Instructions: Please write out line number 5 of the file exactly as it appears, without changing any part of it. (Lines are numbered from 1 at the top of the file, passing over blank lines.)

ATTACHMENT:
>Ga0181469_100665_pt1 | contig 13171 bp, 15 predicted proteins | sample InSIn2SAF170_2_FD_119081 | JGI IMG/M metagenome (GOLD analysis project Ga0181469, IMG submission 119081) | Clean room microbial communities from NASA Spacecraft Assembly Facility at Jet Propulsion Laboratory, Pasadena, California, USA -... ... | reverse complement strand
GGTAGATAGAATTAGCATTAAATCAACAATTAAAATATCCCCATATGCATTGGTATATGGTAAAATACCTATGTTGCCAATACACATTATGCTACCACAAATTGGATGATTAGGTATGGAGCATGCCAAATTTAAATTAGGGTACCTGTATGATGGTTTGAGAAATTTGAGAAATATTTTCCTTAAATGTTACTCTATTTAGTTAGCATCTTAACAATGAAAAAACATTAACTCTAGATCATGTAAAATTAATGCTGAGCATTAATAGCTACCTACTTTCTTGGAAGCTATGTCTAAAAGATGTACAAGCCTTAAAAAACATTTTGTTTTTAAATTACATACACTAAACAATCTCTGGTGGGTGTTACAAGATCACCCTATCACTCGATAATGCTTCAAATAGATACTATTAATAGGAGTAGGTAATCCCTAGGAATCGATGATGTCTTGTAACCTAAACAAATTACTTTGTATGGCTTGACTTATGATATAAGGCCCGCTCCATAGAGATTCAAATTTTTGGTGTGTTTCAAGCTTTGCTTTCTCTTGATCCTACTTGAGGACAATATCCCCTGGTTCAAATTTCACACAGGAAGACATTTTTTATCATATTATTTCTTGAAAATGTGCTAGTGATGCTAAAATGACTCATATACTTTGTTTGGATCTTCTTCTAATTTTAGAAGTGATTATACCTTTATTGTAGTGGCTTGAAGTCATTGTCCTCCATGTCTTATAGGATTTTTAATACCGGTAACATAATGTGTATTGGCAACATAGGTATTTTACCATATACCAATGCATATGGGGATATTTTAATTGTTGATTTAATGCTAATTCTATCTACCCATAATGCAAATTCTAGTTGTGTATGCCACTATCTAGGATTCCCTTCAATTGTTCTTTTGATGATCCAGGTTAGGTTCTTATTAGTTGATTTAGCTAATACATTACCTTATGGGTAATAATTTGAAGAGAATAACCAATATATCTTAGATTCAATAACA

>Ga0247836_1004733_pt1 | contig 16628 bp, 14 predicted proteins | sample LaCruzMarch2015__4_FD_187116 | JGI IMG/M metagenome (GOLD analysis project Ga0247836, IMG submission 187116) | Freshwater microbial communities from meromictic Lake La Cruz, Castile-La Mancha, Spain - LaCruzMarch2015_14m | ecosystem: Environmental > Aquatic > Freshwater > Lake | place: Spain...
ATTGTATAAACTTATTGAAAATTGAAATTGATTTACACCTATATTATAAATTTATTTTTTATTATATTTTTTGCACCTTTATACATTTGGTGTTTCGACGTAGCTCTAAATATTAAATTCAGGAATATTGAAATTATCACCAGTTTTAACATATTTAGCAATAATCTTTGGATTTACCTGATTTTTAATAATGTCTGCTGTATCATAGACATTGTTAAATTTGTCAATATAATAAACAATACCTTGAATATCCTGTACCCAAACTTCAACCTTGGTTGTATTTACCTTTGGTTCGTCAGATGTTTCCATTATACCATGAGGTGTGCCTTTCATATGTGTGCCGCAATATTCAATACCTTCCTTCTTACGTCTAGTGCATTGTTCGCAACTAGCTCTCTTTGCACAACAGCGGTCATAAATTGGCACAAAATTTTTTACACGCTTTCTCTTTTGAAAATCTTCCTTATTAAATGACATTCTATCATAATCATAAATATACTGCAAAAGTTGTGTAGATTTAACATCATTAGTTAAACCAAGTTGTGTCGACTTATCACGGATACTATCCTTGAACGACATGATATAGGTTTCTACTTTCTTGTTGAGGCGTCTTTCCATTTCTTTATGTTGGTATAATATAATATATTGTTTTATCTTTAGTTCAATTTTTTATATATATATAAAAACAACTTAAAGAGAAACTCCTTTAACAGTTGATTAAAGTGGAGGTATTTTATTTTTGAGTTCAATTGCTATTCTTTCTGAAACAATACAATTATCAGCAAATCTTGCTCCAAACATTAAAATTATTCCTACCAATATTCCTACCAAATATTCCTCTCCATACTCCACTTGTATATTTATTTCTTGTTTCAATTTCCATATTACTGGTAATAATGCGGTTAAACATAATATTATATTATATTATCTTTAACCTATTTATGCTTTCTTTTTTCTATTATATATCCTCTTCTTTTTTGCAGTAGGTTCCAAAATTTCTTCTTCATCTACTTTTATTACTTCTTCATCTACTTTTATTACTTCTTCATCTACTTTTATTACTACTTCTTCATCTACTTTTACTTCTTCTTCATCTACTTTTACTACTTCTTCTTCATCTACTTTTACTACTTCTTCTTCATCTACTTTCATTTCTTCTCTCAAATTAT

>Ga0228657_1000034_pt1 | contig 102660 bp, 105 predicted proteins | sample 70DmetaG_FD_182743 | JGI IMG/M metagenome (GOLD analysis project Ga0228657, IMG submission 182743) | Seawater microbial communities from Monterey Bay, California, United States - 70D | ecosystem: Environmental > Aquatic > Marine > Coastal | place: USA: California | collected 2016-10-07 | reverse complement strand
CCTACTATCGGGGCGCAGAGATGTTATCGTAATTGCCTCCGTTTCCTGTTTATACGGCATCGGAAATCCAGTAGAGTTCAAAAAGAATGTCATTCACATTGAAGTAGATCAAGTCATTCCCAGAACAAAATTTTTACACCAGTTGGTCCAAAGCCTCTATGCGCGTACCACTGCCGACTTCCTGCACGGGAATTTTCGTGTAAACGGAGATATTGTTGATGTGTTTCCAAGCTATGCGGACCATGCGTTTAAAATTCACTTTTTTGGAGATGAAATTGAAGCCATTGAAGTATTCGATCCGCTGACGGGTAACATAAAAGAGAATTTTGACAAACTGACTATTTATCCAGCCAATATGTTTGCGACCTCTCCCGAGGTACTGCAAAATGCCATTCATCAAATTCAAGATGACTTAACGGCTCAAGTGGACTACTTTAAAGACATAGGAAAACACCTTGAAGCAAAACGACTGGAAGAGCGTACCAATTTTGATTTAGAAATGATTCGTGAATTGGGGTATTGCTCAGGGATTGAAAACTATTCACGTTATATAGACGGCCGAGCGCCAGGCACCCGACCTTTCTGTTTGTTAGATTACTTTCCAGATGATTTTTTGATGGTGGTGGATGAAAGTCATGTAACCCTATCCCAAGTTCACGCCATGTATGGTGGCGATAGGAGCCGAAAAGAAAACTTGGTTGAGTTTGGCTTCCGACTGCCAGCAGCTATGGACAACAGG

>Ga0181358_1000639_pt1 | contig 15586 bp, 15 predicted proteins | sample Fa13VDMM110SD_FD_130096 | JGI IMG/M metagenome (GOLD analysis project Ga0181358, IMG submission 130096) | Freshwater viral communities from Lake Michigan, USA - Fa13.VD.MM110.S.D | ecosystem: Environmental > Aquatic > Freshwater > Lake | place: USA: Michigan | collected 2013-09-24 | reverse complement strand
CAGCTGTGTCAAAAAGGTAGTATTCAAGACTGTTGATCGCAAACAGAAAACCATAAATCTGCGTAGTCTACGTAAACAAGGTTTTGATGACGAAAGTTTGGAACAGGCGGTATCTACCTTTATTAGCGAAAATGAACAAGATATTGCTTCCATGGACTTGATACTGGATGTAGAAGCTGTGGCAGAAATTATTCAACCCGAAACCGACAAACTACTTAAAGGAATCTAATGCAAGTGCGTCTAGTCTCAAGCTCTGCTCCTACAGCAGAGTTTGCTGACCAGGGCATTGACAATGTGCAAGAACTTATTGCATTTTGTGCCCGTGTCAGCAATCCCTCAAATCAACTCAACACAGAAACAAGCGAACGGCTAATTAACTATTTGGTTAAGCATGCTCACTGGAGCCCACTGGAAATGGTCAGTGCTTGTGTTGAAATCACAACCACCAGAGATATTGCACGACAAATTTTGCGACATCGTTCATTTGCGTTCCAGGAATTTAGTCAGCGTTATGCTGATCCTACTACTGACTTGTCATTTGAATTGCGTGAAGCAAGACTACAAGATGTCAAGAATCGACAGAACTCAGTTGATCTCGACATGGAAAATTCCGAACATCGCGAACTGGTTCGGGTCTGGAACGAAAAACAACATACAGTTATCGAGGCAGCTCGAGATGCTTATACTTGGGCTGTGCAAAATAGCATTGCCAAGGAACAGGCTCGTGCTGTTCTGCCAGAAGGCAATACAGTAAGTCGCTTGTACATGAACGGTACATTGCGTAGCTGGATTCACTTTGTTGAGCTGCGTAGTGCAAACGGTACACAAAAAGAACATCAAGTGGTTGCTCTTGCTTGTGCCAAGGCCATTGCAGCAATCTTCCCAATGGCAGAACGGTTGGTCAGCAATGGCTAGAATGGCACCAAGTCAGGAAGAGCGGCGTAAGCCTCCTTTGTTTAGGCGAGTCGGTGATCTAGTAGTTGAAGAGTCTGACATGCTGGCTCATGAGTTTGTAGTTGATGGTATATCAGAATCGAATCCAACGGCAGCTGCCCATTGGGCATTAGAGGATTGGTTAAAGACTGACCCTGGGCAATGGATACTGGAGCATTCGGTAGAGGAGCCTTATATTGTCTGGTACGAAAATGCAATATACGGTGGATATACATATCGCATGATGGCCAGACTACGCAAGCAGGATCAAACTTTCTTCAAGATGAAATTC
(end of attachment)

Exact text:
>Ga0228657_1000034_pt1 | contig 102660 bp, 105 predicted proteins | sample 70DmetaG_FD_182743 | JGI IMG/M metagenome (GOLD analysis project Ga0228657, IMG submission 182743) | Seawater microbial communities from Monterey Bay, California, United States - 70D | ecosystem: Environmental > Aquatic > Marine > Coastal | place: USA: California | collected 2016-10-07 | reverse complement strand